Silent Witness

Forensic DNA Evidence in Criminal Investigations and Humanitarian Disasters
 
 
Oxford University Press
  • erschienen am 8. Oktober 2020
  • |
  • 280 Seiten
 
E-Book | ePUB mit Adobe-DRM | Systemvoraussetzungen
978-0-19-090947-5 (ISBN)
 
Since its introduction in the late 1980s, DNA analysis has revolutionized the forensic sciences: it has helped to convict the guilty, exonerate the wrongfully convicted, identify victims of mass atrocities, and reunite families whose members have been separated by war and repressive regimes. Yet, many of the scientific, legal, societal, and ethical concepts that underpin forensic DNA analysis remain poorly understood, and their application often controversial. Told by over twenty experts in genetics, law, and social science, Silent Witness relates the history and development of modern DNA forensics and its application in both the courtroom and humanitarian settings. Across three thematic sections, Silent Witness tracks the scientific advances in DNA analysis and how these developments have affected criminal and social justice, whether through the arrests of new suspects, as in the case of the Golden State Killer, or through the ability to identify victims of war, terrorism, and human rights abuses, as in the cases of the disappeared in Argentina and the former Yugoslavia and those who perished during the 9/11 attacks. By providing a critical inquiry into modern forensic DNA science, Silent Witness underscores the need to balance the benefits of using forensic genetics to solve crime with the democratic right to safeguard against privacy invasion and unwarranted government scrutiny, and raises the question of what it means to be an autonomous individual in a world where the most personal elements of one's identity are now publicly accessible.
  • Englisch
  • 6,68 MB
978-0-19-090947-5 (9780190909475)
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Henry Erlich is Senior Scientist at the Benioff Children's Hospital Oakland Research Institute. He was previously Vice President of Discovery Research at Roche Molecular Systems and Director of Human Genetics at Cetus Corporation. He is a pioneer in the development and application of PCR in forensic DNA analysis and performed the first DNA-based forensic analysis in the United State in 1986 and the first DNA-based exoneration in 1988. Erlich also pioneered the development of DNA-based HLA typing and its application to the study of the genetics of autoimmune diseases. He is the author of over 450 scientific articles and has been the recipient of numerous awards, including the "DNA Profiles in Courage Award" from the National Institute of Justice in 2001. Eric Stover is Faculty Director and Adjunct Professor of Law and Public Health at the Human Rights Center, School of Law, University of California, Berkeley. Since the 1980s, he has led forensic missions to investigate the fate of the disappeared in Argentina, Guatemala, Brazil, El Salvador, Mexico, Iraq, the former Yugoslavia, and Rwanda. In 1984, Stover testified about the forensic search for the disappeared in the trial of Argentina's former ruling junta. He is the author and co-editor of several books on the forensic sciences and human rights and has co-produced several documentaries, including the 2017 PBS three-part series "Dead Reckoning: War, Crime, and Justice from World War II to the War on Terror." Thomas J. White is an advisor to the Human Rights Center, School of Law, University of California, Berkeley, and former 2012-2013 Regents Lecturer at the University of California, Berkeley. He previously held the positions of Vice President of Research at Cetus Corporation, Senior Vice President of Research & Development at Roche Molecular Systems, and Chief Scientific Officer at Celera Corporation. He is co-editor of four books on DNA analysis, two published by Academic Press and two by the American Association for Microbiology Press, and is co-author on 100 articles in peer-reviewed scientific and medical journals.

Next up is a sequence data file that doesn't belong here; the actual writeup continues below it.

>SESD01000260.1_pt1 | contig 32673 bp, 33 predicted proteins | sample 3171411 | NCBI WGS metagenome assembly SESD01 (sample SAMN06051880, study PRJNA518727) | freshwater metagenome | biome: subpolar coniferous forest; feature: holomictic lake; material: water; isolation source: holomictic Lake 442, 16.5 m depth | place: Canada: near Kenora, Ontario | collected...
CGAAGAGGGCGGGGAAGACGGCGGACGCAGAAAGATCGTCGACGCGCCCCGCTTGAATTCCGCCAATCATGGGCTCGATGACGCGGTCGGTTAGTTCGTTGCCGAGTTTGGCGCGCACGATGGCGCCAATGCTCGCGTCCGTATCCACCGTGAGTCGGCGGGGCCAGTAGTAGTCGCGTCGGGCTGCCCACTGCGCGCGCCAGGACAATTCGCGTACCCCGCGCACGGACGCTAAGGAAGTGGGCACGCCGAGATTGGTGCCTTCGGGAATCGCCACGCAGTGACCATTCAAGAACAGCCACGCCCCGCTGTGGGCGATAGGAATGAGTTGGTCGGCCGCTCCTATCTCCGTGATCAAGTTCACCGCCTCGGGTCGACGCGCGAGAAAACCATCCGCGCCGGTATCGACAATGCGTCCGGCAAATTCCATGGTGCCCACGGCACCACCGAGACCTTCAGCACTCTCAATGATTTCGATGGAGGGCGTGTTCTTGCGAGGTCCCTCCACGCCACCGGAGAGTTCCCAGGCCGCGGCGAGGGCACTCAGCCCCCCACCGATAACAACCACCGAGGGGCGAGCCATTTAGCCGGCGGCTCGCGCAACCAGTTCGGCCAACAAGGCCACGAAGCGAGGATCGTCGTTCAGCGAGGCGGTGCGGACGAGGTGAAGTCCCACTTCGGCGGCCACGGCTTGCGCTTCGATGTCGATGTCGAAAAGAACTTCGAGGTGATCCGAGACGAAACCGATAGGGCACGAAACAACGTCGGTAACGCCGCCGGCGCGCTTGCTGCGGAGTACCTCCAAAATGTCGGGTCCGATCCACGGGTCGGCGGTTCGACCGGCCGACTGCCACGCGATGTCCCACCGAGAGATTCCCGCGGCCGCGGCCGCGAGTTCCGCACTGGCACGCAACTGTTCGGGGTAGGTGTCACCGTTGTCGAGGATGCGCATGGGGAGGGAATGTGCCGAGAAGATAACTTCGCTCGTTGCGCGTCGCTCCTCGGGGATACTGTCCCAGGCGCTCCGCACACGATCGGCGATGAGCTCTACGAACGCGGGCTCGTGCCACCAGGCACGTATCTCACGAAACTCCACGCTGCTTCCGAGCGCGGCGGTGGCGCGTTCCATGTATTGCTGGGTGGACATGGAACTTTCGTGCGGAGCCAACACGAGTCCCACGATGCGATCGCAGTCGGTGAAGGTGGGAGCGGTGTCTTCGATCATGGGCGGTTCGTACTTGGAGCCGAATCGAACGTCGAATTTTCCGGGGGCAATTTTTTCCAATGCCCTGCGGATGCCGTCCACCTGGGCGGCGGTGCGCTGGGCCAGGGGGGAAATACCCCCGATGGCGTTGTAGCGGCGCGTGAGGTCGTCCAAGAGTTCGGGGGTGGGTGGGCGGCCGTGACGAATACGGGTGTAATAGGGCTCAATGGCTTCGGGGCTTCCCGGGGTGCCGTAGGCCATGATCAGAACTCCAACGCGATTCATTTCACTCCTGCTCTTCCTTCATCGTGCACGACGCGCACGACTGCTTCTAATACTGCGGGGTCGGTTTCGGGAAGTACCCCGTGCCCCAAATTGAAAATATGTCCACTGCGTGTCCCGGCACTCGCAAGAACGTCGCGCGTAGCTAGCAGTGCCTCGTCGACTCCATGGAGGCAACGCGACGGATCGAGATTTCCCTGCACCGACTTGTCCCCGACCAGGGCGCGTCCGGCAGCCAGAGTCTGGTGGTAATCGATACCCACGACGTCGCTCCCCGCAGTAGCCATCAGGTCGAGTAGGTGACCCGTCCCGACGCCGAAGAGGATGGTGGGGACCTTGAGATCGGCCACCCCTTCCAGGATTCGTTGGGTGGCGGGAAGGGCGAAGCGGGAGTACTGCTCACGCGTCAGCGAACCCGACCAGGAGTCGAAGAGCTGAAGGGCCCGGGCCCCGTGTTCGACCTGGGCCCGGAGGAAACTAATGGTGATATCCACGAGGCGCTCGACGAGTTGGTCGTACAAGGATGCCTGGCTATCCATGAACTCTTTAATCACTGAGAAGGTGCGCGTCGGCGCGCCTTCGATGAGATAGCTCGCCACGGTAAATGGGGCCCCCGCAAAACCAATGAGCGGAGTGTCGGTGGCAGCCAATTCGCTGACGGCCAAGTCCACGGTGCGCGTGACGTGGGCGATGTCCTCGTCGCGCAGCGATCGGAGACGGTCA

TABLE OF CONTENTS Foreword by Scott Turow Acknowledgments List of Contributors Introduction: Genetics for Justice PART I: DNA Technology and Individual Identification 1. In the Beginning: Forensic Applications of DNA Technologies Henry Erlich 2. Exonerating the Wrongfully Convicted Justin Brooks and Desiree Moshayedi 3. Analysis of Forensic Mixtures Michael Coble, Bruce Budowle, and Henry Erlich 4. Forensic DNA Data Banks and Data Mining: The Balance Between Privacy Interests and Public Safety Frederick R. Bieber 5. Recent Developments in Forensic DNA Technology Henry Erlich, Cassandra Calloway, and Steven Lee 6. Microbial Forensics: Concepts and Application from Epidemiology to Crime Investigations Antti Sajantila and Bruce Budowle PART II: Human Rights and Humanitarian Disasters 7. The Living Disappeared: Forensic DNA Typing and the Search for Argentina's Stolen Children Mariana Herrera Pinero, Eric Stover, Melina Tupa, and Victor B. Penchaszadeh 8. Disappeared, Not Lost: Finding El Salvador's Missing Children Andrea Lampros, Montserrat Martinez Gomez, Cristian Orrego Benavente, and Patricia Vasquez Marias 9. Large Scale Identification of the Missing: Experiences and Perspectives of the International Commission on Missing Persons Andreas Kleiser and Thomas J. Parsons 10. Tracing Windblown Seeds: Genetic Information as a Biometric for Tracking Migrants in the United States Sara H. Katsanis 11. Preventing a Third Death: Identification of Missing Migrants at the US-Mexico Border Sara H. Katsanis and Katherine M. Spradley 12. Taking Stock: DNA Testing and Its Complex Truths Dawnie Steadman and Sarah Wagner PART III: Challenges and Debates 13. Admissibility of DNA Evidence in Court Andrea Roth 14. Immediacy and Authority: Identification Efforts in Bosnia and Herzegovina and the World Trade Center Compared Amy Mundorff and Sarah Wagner 15. Forensic Genetics, Ethics, Privacy, and Public Policy Thomas J. White and Steven B. Lee Conclusion: The Future of Forensic DNA Analysis Index